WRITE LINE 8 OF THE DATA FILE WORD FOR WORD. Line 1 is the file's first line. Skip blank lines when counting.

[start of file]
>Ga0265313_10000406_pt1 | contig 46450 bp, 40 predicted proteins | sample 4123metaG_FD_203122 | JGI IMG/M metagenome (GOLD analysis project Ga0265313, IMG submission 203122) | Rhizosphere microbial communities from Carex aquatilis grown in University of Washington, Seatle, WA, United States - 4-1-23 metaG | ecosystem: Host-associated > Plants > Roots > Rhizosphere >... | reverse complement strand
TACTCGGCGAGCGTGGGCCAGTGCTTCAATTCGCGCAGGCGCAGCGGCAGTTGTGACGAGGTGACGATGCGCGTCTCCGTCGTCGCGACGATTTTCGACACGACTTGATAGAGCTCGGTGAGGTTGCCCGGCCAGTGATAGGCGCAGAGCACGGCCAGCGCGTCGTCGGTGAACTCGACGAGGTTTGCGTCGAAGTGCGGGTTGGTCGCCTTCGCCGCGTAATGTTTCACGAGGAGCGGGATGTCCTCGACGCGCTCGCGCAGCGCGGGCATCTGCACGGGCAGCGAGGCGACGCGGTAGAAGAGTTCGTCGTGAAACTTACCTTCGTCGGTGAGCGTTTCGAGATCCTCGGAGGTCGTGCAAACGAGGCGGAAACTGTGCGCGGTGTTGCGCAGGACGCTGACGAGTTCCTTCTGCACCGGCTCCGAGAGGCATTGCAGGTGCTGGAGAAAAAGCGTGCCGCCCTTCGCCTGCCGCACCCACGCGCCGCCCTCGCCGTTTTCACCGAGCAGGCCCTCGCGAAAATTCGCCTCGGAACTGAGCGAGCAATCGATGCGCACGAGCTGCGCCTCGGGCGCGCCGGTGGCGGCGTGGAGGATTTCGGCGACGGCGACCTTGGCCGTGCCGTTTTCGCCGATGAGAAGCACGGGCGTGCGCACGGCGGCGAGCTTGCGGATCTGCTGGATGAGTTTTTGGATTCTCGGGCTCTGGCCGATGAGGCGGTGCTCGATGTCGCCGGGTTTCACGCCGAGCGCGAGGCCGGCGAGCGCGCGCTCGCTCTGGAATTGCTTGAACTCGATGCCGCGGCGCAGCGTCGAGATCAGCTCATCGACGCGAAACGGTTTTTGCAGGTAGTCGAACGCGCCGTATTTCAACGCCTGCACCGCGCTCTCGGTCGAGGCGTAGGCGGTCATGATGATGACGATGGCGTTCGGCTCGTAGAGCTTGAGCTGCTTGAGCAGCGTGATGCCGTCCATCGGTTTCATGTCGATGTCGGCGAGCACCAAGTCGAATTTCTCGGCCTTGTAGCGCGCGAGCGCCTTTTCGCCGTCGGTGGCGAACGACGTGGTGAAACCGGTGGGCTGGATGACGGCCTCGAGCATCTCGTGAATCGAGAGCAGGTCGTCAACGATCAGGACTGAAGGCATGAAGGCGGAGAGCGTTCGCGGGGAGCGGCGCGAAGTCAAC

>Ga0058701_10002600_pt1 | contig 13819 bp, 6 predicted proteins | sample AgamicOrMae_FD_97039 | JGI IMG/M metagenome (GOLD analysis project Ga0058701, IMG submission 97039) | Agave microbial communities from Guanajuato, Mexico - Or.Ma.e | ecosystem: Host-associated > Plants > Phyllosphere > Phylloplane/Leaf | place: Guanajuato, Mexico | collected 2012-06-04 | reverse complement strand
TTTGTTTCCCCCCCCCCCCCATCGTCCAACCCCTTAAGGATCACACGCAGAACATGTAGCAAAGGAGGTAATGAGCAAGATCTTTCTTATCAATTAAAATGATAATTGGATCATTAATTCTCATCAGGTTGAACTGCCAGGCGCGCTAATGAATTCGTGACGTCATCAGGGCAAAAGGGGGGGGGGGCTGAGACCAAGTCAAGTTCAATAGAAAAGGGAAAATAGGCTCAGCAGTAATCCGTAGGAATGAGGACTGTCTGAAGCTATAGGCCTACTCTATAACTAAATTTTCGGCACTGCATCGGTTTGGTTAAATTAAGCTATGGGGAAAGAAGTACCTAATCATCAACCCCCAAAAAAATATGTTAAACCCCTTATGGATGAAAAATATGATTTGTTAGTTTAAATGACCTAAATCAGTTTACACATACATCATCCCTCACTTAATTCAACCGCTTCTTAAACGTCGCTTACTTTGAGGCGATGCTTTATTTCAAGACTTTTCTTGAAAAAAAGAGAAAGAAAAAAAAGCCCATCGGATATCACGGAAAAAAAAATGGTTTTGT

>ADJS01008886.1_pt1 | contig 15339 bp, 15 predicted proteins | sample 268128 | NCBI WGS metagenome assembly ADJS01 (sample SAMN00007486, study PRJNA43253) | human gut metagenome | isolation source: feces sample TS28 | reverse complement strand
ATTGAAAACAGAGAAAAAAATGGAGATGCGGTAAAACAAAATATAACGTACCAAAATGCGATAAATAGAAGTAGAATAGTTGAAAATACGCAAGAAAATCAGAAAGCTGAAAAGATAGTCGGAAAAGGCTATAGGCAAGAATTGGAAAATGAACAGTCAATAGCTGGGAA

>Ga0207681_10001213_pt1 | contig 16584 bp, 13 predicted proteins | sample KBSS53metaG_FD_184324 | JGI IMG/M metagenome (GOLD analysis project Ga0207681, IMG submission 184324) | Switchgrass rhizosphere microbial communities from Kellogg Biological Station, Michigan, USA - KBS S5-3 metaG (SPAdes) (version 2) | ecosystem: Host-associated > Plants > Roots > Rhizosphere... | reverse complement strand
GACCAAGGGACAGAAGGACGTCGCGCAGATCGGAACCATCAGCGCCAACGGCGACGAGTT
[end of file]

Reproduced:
GACCAAGGGACAGAAGGACGTCGCGCAGATCGGAACCATCAGCGCCAACGGCGACGAGTT